Latest Carina Nebula Stories
The small open star cluster Pismis 24 lies in the core of the large emission nebula NGC 6357 in Sagittarius, about 8,000 light-years away from Earth.
AKARI, the Japan Aerospace Exploration Agency (JAXA) infrared astronomical satellite with ESA participation, is continuing its survey of the sky and its mapping of our cosmos in infrared light. New exciting images recently taken by AKARI depict scenes from the birth and death of stars.
WASHINGTON (Reuters) - Failed stars, baby stars and vast cosmic canyons of dust and gas were on display in a new Hubble Space Telescope image of the Orion Nebula released on Wednesday.
Failed stars, baby stars and vast cosmic canyons of dust and gas were on display in a new Hubble Space Telescope image of the Orion Nebula released on Wednesday.
In one of the most detailed astronomical images ever produced, NASA's Hubble Space Telescope captured an unprecedented look at the Orion Nebula. This turbulent star formation region is one of astronomy's most dramatic and photogenic celestial objects.
Just like Charles Dickens' Christmas Carol takes us on a journey into past, present and future in the time of only one Christmas Eve, two of ESO's telescopes captured various stages in the life of a star in a single image.
Scientists using NASA's Far Ultraviolet Spectroscopic Explorer satellite made the first direct detection of a companion star of Eta Carinae. Eta Carinae is one of the most massive and unusual stars in the Milky Way galaxy. The detection was made possible by the high temperature of the companion star and the unique sensitivity of the satellite.
Astronomers using NASA's Spitzer Space Telescope have imaged a giant molecular cloud being shredded by howling stellar winds and searing radiation, exposing a group of towering dust pillars harboring infant stars, according to a University of Colorado at Boulder researcher.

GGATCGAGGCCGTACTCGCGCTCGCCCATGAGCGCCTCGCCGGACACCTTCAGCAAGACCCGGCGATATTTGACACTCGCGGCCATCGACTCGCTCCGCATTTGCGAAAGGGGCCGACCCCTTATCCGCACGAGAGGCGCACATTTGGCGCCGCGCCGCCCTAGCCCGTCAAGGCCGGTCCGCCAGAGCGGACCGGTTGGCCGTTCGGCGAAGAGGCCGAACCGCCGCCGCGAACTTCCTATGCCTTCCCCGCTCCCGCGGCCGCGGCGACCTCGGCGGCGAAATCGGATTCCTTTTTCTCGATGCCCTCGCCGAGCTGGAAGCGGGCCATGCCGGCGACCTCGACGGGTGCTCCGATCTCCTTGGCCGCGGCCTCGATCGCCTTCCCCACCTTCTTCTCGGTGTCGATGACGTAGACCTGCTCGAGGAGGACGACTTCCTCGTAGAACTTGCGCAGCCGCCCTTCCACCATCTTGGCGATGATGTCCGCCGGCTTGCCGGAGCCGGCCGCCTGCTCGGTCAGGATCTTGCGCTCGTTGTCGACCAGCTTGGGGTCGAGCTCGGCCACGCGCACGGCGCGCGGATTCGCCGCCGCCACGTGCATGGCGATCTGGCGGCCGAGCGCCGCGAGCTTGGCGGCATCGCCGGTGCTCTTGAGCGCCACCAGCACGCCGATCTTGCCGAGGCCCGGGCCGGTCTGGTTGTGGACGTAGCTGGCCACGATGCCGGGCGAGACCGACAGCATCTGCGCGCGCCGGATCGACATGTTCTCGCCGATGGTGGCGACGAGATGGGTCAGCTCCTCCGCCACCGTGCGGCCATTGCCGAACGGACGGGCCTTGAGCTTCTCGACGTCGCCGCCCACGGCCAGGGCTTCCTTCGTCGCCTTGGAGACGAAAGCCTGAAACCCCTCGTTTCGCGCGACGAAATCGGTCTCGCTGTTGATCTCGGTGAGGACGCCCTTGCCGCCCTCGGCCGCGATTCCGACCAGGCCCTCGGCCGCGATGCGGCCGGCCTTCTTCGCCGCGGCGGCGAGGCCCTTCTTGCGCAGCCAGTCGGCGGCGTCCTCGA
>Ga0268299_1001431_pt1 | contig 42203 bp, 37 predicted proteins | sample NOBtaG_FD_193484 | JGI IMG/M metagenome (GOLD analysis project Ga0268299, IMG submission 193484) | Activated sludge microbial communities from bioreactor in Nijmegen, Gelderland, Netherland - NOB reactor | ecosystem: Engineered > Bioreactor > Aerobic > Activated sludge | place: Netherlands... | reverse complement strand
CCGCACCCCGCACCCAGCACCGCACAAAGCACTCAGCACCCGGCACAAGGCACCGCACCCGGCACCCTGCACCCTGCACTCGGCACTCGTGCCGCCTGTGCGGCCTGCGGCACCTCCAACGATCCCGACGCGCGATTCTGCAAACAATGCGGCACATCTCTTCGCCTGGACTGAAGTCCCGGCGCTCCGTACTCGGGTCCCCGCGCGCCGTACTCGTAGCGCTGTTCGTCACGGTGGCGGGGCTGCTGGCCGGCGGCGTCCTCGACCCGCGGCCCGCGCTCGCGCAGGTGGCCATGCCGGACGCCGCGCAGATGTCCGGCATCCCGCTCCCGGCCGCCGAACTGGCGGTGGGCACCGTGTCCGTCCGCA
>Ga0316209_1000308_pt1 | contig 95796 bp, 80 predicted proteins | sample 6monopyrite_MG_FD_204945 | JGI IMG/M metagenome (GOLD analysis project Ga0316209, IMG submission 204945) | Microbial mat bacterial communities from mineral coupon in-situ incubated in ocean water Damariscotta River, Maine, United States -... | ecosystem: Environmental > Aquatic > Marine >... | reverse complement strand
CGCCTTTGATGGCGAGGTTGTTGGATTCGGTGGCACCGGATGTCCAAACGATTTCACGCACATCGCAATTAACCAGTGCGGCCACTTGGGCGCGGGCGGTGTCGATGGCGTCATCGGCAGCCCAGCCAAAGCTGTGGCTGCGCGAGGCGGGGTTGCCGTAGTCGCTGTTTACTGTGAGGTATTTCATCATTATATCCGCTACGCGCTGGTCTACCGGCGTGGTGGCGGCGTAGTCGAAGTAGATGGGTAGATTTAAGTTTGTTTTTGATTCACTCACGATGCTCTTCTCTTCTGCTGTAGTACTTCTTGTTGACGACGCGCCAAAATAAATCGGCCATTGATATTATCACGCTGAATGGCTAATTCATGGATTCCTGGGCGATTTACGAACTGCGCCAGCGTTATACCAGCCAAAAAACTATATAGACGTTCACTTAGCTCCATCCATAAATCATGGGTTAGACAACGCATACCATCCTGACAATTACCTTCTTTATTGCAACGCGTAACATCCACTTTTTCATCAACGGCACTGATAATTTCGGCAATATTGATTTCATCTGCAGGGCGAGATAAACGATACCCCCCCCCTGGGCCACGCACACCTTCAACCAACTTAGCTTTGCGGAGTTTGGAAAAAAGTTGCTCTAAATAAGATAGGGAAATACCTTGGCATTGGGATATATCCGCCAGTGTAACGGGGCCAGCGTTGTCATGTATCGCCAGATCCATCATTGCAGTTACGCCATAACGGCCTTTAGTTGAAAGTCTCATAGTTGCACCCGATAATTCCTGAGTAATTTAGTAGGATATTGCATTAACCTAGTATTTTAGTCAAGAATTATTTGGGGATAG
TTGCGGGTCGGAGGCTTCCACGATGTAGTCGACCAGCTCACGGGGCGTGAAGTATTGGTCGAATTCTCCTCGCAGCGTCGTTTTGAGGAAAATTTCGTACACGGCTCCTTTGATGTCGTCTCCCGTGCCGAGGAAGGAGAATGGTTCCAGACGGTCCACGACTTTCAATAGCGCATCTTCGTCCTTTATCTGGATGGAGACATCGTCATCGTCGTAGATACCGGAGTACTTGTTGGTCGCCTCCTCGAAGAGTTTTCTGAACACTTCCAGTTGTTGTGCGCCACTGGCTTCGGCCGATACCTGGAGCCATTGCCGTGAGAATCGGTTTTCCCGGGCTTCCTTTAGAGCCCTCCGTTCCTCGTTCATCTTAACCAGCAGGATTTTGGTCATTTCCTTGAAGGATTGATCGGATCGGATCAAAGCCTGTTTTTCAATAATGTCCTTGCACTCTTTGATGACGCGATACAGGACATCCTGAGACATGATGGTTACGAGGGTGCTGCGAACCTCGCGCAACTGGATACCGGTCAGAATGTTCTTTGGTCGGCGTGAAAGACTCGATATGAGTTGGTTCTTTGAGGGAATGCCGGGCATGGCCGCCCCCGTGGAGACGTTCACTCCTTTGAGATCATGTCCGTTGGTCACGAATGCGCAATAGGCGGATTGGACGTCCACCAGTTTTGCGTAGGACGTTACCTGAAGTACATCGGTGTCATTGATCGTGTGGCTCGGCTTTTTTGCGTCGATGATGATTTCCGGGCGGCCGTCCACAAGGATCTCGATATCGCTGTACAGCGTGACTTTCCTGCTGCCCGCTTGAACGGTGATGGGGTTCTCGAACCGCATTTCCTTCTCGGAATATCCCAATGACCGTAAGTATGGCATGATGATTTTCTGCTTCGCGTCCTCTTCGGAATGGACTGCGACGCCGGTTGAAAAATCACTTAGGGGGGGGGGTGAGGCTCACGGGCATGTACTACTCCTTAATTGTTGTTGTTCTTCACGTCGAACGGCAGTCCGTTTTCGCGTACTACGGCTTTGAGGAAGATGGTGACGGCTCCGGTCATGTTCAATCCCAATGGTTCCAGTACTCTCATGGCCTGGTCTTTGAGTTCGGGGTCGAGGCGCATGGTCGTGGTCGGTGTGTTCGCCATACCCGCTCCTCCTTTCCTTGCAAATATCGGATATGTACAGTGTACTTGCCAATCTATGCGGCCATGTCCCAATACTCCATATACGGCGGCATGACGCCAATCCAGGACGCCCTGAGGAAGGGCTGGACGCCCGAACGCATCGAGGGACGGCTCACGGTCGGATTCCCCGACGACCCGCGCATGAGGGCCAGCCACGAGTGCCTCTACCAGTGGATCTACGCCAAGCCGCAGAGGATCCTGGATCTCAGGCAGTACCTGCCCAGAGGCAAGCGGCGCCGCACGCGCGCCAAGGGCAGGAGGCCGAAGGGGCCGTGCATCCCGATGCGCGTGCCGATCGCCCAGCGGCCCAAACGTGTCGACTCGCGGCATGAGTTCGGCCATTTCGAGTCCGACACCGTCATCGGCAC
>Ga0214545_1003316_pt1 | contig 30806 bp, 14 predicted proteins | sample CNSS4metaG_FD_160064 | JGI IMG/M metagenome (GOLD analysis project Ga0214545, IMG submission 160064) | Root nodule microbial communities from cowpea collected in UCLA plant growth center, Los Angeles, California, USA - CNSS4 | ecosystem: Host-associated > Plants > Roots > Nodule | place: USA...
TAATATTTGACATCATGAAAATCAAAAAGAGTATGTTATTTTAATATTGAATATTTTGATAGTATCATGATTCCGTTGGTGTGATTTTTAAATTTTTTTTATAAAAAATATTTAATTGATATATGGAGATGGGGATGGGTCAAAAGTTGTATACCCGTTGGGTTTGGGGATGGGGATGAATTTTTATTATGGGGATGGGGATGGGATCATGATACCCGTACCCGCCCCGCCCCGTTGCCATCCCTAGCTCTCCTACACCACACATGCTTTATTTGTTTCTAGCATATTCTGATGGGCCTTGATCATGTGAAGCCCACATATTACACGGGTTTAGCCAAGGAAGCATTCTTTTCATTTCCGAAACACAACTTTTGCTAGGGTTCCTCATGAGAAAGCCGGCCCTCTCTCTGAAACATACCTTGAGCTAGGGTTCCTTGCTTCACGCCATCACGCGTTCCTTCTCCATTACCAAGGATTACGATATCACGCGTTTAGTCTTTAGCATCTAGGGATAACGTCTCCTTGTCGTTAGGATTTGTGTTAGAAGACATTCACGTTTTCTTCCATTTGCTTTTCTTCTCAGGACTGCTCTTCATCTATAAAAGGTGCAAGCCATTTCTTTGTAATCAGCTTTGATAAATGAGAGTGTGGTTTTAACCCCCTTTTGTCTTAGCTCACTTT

Rosette Nebula -- Discovered by John Flamsteed about 1690. The Rosetta Nebula is a vast cloud of dust and gas, extending over an area of more than 1 degree across, or about 5 times the area covered by the full moon. Its parts have been assigned different NGC numbers: 2237, 2238, 2239, and 2246. Within the nebula, open star cluster NGC 2244 is situated, consisted of the young stars which recently formed from the nebula's material, and the brightest of which make the nebula shine by...
Lagoon Nebula -- The Lagoon Nebula was discovered by Le Gentil in 1747. As often for diffuse nebulae, the cluster of young stars which has formed from the nebula's material was discovered first. In this case the young open cluster NGC 6530 in the Eastern half of M8 was discovered by Flamsteed about 1680, and again seen by De Ch'seaux in 1746, before Le Gentil found the nebula in 1747. Abbe Nicholas Louis de la Caille has cataloged it in his 1751-52 compilation as Lacaille III.14....
Eta Carinae -- Eta Carinae is a very large (100-150 times as much mass as the Sun) and bright (about 4 million times as bright) star, in the constellation Carina (right ascension 10 h 45.1 m, declination -5941m). The star is surrounded by a large, bright nebula, known as the Eta Carinae Nebula, the Keyhole Nebula, or NGC3372 One remarkable aspect of Eta Carinae is its changing brightness. When it was first catalogued in 1677 by Edmond Halley, it was of the 4th magnitude, but later it...
Dumbbell Nebula -- Discovered by Charles Messier in 1764. The Dumbbell Nebula M27 was the first planetary nebula ever discovered. On July 12, 1764, Charles Messier discovered this new and fascinating class of objects, and describes this one as an oval nebula without stars. We happen to see this one approximately from its equatorial plane (approx. left-to-right in our image); from near one pole, it would probably have the shape of a ring, and perhaps look like we view the Ring...
- Growing in low tufty patches.
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